• QA 196
    Do small green coffee particles affect cup taste?
    What is the impact of using small green coffee particles on cup taste?
    Asked by:
    Intern - India

    Broken beans etc. are suggestive of unfavourable field conditions and/or incorrectly set milling equipment. In taste terms this means a lack of body, flavour and acidity, resulting in what is usually called a 'common' cup. *

    However, this is not to say there is no use or no market for what we shall hereafter call 'broken beans'.  The main objection to broken beans is that they should not be found in whole bean coffee. They roast more quickly than do whole beans (causing problems for the roasting process) and they depress the final quality of the roasted coffee. This is the reason coffee mills use both density and pneumatic separators to remove most if not all broken beans, shells and other pieces from whole bean grade coffees. For more on this see Chapter 11 of the Guide - Coffee Quality, particularly topics 11.05.06 through 09.

    Broken beans are caused by unfavourable field conditions, particularly drought and stress which tends to result in shrivelled and light beans that easily break up during the milling process. Picking of immature cherry and insect damage are other potential causes, as is over-drying during processing.  Improperly set milling equipment, particularly the hulling section, can cause otherwise whole beans to crack and break.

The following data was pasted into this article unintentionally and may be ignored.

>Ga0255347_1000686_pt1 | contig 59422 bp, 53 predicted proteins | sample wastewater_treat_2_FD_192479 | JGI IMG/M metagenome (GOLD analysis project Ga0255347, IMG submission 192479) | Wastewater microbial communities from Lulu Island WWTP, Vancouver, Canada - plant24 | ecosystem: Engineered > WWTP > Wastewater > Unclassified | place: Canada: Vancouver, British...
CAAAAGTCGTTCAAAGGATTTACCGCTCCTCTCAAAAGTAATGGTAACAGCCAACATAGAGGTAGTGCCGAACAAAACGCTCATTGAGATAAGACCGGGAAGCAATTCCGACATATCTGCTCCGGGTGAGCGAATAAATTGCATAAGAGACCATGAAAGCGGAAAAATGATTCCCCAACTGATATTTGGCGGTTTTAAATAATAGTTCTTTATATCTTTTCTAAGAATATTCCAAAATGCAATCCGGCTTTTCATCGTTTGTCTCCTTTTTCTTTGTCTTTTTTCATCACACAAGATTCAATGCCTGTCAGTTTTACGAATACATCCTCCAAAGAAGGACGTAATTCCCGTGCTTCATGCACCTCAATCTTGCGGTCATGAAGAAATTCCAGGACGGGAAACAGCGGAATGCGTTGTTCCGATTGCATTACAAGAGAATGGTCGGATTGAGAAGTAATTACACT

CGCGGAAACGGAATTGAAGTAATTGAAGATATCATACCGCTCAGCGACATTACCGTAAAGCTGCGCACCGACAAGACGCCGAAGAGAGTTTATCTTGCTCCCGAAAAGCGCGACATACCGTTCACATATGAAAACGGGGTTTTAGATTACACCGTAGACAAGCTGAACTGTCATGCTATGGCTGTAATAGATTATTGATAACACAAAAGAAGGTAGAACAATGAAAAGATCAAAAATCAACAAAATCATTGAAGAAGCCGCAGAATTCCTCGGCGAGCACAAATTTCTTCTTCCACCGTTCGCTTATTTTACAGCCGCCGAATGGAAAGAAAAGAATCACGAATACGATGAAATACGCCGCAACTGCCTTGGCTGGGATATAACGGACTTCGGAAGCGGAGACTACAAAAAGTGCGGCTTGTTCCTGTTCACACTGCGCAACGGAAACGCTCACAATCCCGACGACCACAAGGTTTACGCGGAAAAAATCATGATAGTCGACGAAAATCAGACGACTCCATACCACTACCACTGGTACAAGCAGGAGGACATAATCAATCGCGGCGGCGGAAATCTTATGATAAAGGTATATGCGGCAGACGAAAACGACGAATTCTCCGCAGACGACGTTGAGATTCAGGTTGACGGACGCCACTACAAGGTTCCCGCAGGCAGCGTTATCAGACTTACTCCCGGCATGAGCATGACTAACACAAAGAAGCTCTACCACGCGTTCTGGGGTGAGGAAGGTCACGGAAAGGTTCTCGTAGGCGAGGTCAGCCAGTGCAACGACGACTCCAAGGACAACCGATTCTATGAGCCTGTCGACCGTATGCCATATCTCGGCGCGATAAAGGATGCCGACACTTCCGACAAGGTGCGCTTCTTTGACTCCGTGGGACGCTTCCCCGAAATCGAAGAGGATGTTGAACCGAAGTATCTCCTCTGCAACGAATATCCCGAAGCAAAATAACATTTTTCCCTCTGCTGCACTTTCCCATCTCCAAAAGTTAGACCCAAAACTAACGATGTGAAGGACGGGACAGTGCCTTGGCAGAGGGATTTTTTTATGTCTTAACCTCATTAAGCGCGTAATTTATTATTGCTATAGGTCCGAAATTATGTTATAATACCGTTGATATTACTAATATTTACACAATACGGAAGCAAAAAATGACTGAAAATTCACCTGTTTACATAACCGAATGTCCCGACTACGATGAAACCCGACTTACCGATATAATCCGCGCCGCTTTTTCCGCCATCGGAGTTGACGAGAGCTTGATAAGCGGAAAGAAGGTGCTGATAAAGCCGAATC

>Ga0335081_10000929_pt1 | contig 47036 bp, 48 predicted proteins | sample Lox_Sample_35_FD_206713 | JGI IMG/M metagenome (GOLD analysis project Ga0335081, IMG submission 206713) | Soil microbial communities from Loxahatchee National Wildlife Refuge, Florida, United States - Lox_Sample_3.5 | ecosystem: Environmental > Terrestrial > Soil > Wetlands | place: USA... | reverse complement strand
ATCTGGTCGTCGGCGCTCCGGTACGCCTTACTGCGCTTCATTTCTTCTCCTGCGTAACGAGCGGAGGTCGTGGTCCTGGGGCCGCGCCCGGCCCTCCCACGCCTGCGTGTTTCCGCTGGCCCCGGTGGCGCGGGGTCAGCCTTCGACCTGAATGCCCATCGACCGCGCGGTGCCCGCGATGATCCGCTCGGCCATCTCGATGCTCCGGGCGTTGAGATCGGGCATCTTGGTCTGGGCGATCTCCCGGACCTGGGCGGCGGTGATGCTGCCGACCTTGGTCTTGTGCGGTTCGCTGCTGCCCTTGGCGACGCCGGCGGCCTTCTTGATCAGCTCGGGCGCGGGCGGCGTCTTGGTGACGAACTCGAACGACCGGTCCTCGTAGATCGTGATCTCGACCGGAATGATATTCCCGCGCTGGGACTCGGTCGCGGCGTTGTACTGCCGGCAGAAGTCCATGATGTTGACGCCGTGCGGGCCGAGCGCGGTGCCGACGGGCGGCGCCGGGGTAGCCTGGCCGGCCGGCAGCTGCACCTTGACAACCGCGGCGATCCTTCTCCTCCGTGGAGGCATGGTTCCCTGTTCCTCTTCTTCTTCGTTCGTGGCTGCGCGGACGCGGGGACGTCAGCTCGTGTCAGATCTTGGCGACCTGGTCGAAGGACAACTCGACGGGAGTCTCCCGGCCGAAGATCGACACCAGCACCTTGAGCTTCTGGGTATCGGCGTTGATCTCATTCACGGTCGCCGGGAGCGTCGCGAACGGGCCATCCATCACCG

However, there are also genetic aberrations that cause improper development and, therefore, broken beans. For example, three beans in a single cherry will result in three small wedge shaped beans that usually also end up in the broken beans section. Other examples include elephant beans: these are abnormally shaped beans and mostly break up during milling.

    Nevertheless, apart from very small bits, 'broken beans' do have a market but their use is restricted. They are difficult to roast, the weight loss is higher and the cup quality of the end product usually is mediocre. The decision whether to use them or not therefore depends on the end result that is required. For some users this obviously includes price...

    From a technical perspective then clean cupping broken beans, free from serious defects and/or impurities, have their uses. However, one should understand the challenges such coffees represent, and appreciate what they can and cannot be used for.

    One should also note that the global tendency is to reduce the amount of lower quality coffee entering the market. This suggests that the export market for broken beans must be shrinking and over time other uses will have to be found. For more on this please see topic 12.02 of the Guide that deals with the International Coffee Organization's Minimum Export Standards - also at www.ico.org.

    * We assume here you are not referring to the very small and light 'bits' that are a by-product of coffee milling and that, usually, are considered waste.

    Posted 14 July 2008

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